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Newby v. Century Industries, Inc.

Court of Appeals of Arkansas, Division I

October 18, 2017



          R. Vincent Morris and Kenneth J. Chitwood, Law Student Admitted to Practice Pursuant to Rule XV of the Rules Governing Admission to the Bar of the Supreme Court under the Supervision of R. Vincent Morris, for appellant.

          Spicer Rudstrom, PLLC, by: Amy C. Markham, for appellees.


         Billy Newby appeals the Arkansas Workers' Compensation Commission's adverse decision. He argues (1) that the Commission's finding that he failed to prove he sustained a compensable lower-back injury is not supported by substantial evidence and (2) that he was entitled to continued medical benefits and treatment for his compensable cervical trapezius injury. We affirm.

         I. Background

         In March 2016, Newby, who was not represented by a lawyer, testified in a hearing before the administrative law judge that he is a fifty-eight-year-old manual laborer with a high school education. The parties stipulated that an employee-employer-carrier relationship existed on or about 28 March 2012 when Newby suffered a "compensable injury to his cervical/trapezius area." During the hearing Newby explained that he was working for Century Industries, Inc. as a "catcher" in a process that involved making wooden attic ladders. As he was pulling out a stuck piece of wood, Newby felt a "a pop" and told the law judge that the pop was in his "lumbar area." He said the sensation started to worsen so he eventually went to the doctor and reported the injury to his supervisor within a few days. When asked about his deposition testimony that the "pop" was just under his shoulder blade, Newby replied, "No, I mean-which it was my shoulder. I had like almost three injuries. My lower back first, then it went from my shoulder, then my neck. So I didn't tell [a] lie."

         Newby testified that his cervical trapezius is "still a little sore and stuff, " that he takes a muscle relaxer and Tylenol for it, and that he wanted additional medical treatment. Newby also testified that he received workers'-compensation benefits while he was off work but they ended sometime in December 2012. He was terminated from his employment with Century in January 2013. According to Newby, his condition prevents him from seeking employment in his previous (and strenuous) line of work because he is still recovering from his cervical-trapezius and lower-back injuries.

         Newby's medical records were entered as evidence. Here are some relevant highlights that the Commission found based on the record before it.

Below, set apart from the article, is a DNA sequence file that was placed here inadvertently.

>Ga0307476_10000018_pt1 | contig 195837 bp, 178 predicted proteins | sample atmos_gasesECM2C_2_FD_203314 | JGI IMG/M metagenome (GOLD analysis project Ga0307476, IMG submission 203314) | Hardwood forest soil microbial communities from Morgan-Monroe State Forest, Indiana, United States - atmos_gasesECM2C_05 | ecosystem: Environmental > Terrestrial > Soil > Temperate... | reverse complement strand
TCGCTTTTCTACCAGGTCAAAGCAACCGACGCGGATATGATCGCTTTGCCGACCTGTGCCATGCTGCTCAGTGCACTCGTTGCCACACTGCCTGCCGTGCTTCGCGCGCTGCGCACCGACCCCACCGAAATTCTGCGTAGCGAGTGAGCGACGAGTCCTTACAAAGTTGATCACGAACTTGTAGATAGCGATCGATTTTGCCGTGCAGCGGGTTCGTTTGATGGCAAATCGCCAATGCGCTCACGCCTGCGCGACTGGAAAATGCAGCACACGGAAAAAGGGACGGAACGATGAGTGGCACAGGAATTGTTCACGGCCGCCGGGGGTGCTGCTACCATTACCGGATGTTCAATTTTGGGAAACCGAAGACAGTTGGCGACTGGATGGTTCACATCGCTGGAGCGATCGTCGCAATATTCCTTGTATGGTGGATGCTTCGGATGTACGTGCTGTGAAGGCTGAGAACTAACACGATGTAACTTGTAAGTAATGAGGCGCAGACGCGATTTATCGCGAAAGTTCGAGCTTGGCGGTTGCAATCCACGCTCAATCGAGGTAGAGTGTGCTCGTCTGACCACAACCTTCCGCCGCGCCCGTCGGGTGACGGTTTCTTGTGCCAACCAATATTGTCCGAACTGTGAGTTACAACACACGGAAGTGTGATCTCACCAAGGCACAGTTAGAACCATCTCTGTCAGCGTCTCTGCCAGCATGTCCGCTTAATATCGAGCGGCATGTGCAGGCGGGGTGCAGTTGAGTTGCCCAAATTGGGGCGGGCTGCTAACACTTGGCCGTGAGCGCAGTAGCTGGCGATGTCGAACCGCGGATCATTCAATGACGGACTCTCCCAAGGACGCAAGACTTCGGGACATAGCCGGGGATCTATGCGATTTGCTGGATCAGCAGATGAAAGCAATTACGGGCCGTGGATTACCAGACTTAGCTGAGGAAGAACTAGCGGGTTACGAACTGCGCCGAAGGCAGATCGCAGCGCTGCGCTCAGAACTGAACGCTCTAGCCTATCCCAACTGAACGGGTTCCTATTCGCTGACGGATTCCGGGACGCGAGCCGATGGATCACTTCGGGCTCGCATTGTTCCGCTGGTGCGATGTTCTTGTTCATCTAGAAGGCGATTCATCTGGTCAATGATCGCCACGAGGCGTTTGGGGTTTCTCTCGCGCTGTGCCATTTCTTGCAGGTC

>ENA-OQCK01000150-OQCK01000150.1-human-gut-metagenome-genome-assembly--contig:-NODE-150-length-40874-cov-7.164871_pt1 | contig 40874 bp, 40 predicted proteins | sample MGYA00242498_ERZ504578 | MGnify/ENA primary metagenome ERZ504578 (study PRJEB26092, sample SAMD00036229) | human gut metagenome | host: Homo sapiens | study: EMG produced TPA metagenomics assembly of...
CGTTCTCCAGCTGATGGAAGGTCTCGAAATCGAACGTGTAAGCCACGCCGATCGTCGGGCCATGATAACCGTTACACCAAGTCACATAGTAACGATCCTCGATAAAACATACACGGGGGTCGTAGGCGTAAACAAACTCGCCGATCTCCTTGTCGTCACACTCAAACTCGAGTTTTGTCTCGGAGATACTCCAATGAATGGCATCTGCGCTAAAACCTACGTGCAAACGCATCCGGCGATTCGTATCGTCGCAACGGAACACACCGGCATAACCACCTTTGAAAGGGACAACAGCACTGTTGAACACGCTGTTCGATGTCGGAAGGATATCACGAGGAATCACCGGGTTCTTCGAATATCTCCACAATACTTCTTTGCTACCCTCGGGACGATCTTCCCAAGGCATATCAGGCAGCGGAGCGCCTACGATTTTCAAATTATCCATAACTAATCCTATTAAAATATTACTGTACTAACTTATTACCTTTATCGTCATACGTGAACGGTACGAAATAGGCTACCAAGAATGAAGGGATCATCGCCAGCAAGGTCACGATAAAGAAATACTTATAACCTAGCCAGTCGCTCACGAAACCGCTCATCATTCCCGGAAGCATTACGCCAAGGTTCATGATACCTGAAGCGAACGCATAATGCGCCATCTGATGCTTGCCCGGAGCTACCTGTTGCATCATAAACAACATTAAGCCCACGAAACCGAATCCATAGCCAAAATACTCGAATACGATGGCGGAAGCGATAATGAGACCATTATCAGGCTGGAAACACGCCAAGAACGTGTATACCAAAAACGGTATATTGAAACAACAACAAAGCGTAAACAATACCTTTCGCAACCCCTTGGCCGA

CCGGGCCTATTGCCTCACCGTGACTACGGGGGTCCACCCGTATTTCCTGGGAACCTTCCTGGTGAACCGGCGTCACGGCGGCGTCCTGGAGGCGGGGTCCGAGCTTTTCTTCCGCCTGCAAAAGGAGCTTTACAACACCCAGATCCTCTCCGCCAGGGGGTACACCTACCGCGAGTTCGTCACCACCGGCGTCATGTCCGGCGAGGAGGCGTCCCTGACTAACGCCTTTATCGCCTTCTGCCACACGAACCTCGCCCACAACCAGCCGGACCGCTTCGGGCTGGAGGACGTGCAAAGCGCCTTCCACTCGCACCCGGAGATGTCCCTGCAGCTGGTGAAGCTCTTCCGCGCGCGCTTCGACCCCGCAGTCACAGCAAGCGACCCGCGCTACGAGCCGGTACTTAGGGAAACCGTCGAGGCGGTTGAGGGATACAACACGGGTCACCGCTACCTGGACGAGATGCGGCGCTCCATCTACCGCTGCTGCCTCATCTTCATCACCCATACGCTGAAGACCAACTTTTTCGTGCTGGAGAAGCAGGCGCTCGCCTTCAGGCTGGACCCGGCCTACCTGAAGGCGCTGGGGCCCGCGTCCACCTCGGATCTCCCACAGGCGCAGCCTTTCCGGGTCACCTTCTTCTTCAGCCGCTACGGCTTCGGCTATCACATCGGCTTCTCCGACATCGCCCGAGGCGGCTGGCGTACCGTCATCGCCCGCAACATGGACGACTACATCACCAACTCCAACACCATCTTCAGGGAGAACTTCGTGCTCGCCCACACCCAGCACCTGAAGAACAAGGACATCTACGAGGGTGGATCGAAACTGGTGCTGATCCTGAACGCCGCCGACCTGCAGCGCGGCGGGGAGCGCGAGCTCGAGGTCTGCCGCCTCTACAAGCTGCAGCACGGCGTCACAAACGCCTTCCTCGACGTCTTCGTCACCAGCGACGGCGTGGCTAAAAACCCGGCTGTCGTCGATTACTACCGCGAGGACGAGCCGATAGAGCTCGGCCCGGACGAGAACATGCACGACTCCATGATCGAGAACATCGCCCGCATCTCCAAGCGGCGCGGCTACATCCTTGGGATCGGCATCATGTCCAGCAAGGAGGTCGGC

On 30 March, two days after the work-related issue, Newby presented to Dr. Lewis with right shoulder pain, among other things. There was no mention of lower-back pain and no indication that the shoulder pain was work related.

         In April 2012, Newby returned to Dr. Lewis, who diagnosed him with acromioclavicular joint sprain and placed him on restricted lifting duties. Newby then saw Dr. Covington, who examined him and noted "tender taut spasms" in his right trapezius muscles. Dr. Covington assessed a right trapezius strain and prescribed physical therapy. She also restricted Newby to fifteen pounds of lifting, pulling, or pushing.

         In May 2012, Dr. Covington noted muscle spasms in Newby's thoracic area and ordered a trigger-point injection, continued physical therapy, and continued use of a muscle stimulator. Newby did not progress in physical therapy and complained it was exacerbating his pain. A subsequent MRI showed degenerative disc disease at C5-6 and C6-7 but no acute findings. Newby continued with physical therapy and trigger-point injections.

         In July 2012, Newby received a change of physician from Dr. Covington to Dr. Lewis. Dr. Lewis noted that Newby complained of neck and back pain and "Pt cervical, thoracic & lumbar spine tender to palpation, w/muscle spasm" in September 2012.

         In October 2012, Dr. Seale performed an independent medical evaluation. The exam showed "traumatic decrease range of motion" in Newby's cervical spine and full range of motion "without pain, tenderness, signs of instability or muscle spasms" in the lumbar spine. Dr. Seale found no muscle spasms and stated that the x-rays and MRI showed only degenerative changes. Dr. Seale concluded that Newby was at maximum medical improvement and recommended a functional-capacity exam. He also concluded that Newby's impairment rating should be 0% because ...

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